Same Brand Disparate and Desperate Service
We had such distinctly different experiences at Java Coffee House this past weekend that left us rather perplexed.
The Java Coffee House brand has become quite a formidable brand in Kenya in the past few years. It leads the way in brand standardization and providing customers with a similar experience irrespective of the outlet one visits, in terms of menu items, ambiance, service delivery, billing and presentation.
Even with the current outlets popping up on the sidewalks and at Petrol stations, the Java experience is just the Java experience and that’s what keeps customers coming.
So much so is this that menu customizations are not part of the service protocol. I was advised recently that to get a customized vegetarian version of their famous Quesadilla or to tweak the inputs or presentation would call for the proposal to be sent to quality control for entry in to the menu to then be put out to all units for offer to ensure uniformity.
So with this level of standardization and quality control, what has happened to the service offered by the people that form the brand? Is a brand the environment and physical tangible attributes or is the brand the people that work there?
On Friday afternoon we were at Java Hurlingham at the Shell Petrol station for a work meeting and a fabulous, attentive and very pleasant waitstaff called Wilkins took service to a different level when he offered to squat and fix our power cables into the sockets under the seats that we had trouble reaching. All this with a smile. We were blown away by his patience and acts of service.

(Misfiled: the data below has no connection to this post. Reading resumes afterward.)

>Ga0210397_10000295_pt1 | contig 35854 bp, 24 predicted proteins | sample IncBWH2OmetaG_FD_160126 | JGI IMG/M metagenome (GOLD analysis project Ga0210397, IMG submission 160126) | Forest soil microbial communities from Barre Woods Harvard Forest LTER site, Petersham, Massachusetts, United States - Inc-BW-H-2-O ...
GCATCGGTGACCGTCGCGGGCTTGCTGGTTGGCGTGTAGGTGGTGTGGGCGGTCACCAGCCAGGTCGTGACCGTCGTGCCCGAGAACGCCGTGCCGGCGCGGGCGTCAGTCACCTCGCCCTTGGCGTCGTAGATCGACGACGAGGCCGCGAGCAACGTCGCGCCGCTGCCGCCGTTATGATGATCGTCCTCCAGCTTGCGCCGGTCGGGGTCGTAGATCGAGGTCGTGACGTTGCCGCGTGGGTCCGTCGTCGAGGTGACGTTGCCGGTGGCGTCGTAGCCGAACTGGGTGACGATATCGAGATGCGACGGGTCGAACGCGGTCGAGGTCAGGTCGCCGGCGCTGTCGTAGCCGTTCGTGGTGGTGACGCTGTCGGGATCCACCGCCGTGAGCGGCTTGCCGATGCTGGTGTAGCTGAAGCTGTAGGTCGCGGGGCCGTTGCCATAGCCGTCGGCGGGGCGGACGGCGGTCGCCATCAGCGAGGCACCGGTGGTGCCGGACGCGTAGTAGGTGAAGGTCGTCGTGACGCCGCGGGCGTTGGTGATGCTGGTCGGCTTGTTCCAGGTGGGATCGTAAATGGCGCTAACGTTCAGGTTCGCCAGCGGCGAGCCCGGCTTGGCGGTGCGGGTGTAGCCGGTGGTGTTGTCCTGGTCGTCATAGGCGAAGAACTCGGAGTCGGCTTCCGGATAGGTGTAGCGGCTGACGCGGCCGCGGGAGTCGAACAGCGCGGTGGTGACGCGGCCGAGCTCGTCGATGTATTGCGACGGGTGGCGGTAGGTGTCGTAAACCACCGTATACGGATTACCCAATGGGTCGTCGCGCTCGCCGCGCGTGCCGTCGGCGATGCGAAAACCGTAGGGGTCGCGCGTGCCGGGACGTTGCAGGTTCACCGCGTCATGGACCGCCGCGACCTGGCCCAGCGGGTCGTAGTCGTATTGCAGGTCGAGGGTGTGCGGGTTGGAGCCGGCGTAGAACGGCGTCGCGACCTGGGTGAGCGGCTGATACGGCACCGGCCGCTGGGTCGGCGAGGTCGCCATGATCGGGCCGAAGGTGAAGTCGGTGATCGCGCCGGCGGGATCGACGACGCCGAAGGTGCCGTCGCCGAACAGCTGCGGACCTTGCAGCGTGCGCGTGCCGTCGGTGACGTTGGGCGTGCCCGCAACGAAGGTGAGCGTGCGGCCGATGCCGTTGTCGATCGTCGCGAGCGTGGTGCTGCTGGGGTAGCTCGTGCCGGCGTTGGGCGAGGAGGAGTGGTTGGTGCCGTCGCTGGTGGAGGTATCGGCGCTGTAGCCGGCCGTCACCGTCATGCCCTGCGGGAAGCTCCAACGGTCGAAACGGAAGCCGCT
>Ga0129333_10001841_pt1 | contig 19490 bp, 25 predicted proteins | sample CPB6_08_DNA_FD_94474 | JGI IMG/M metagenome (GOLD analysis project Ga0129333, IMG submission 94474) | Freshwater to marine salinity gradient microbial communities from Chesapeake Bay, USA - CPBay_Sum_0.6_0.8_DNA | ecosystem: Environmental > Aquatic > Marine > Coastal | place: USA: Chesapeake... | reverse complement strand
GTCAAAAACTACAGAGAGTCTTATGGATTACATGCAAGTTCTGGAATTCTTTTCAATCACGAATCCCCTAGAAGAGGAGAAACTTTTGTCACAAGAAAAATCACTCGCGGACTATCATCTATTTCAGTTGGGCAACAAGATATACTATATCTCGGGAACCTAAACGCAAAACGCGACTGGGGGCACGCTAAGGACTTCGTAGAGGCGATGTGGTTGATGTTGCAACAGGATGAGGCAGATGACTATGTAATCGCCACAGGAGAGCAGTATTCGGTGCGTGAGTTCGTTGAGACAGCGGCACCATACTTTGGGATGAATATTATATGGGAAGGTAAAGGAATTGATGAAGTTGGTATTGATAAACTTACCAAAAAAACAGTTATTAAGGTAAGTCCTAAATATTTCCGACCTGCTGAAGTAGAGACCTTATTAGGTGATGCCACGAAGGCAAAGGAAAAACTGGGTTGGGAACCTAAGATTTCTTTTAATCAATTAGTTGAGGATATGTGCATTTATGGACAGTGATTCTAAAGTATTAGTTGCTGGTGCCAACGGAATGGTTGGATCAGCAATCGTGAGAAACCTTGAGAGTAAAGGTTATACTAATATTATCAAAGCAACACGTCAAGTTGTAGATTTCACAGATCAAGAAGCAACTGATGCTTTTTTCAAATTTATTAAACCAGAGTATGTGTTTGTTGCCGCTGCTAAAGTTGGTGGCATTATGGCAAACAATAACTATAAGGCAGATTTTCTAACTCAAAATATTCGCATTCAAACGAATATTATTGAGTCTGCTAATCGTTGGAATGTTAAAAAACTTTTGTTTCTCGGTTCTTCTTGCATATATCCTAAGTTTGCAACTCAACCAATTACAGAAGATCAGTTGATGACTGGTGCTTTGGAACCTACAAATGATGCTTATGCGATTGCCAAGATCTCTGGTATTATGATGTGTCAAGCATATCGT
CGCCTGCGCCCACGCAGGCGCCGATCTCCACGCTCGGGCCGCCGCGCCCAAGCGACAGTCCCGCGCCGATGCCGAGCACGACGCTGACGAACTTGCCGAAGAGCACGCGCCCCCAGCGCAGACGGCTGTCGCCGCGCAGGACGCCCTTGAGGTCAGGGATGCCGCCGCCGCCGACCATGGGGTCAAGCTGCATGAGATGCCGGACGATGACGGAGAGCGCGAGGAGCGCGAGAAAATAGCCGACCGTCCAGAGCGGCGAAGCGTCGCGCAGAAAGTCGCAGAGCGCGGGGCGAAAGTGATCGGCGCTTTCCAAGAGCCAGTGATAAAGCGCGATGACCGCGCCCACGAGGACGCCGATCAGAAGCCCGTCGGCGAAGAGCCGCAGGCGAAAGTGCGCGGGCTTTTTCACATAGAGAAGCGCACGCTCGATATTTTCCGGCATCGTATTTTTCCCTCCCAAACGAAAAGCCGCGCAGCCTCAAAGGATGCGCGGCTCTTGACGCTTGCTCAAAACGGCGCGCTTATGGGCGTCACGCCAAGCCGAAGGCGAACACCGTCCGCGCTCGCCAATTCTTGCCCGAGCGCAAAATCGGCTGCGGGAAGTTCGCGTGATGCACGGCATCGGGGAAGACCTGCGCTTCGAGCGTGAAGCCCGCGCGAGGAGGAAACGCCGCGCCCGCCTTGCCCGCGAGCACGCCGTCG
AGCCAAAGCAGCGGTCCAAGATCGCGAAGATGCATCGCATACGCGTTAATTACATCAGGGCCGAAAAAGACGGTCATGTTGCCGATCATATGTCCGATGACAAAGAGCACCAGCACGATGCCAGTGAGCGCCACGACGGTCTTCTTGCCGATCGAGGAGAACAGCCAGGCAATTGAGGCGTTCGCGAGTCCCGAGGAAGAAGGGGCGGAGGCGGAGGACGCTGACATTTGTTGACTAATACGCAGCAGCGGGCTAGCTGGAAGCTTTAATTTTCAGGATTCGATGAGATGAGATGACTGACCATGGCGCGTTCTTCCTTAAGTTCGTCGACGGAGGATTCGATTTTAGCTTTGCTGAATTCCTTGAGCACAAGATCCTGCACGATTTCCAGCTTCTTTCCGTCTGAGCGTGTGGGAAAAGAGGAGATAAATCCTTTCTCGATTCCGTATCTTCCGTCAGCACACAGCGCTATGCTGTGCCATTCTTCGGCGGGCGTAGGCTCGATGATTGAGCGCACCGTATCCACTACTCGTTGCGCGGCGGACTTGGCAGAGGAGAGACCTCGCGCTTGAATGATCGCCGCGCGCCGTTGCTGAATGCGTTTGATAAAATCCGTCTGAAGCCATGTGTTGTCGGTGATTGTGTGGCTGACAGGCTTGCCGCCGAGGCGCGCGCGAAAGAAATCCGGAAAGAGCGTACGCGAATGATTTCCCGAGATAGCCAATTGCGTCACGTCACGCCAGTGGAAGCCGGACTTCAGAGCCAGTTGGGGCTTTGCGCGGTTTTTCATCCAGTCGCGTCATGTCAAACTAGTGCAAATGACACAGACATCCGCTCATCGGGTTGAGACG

On Saturday night we went out to dinner at Java Junction and the waitstaff Jane was what I can only call a ‘case study’ of how not to treat your customers including application of Nil By Mouth treatment to us after raising concern about the length of time our orders were taking. She took to plonking our meals on the table and pointing with her fingers to indicate where the items we requested for were.
What Creates this Disparity?
It is my observation that very often when brands expand, staff that have been in the system for some time, get posted to the new outlets to extend the brand culture there and new staff get absorbed in the original units. What then needs to be done to ensure the new staff get accultured to the brand’s way of doing things?
We unanimously concluded that Jane must have been new at the job for her way was clearly not the ‘Java Way’. Team leaders and those who hold the brand strategy in custody need to be very sensitive about how the people that work for the brand represent the brand. The brand’s interface is largely through staff interactions and communication with customers is right up there on the Richter scale.
I challenge all brands out here, no matter the size or nature, to have a standardized code of conduct and response to different customer situations. A simulation drill needs to be prepared and practiced ahead of time where every imaginable customer conflict situation is role played in advance and the respondents prepare in readiness to execute with patience and reassurance.
Customer’s love order and predictability. They thrive in these environments. It takes only one out-of-order situation to have customers doubt a brand and the cost of reacquisition of lost customers can bring the house down.
Let’s proceed to define our customer service standards then apply them uniformly across all customer touch points.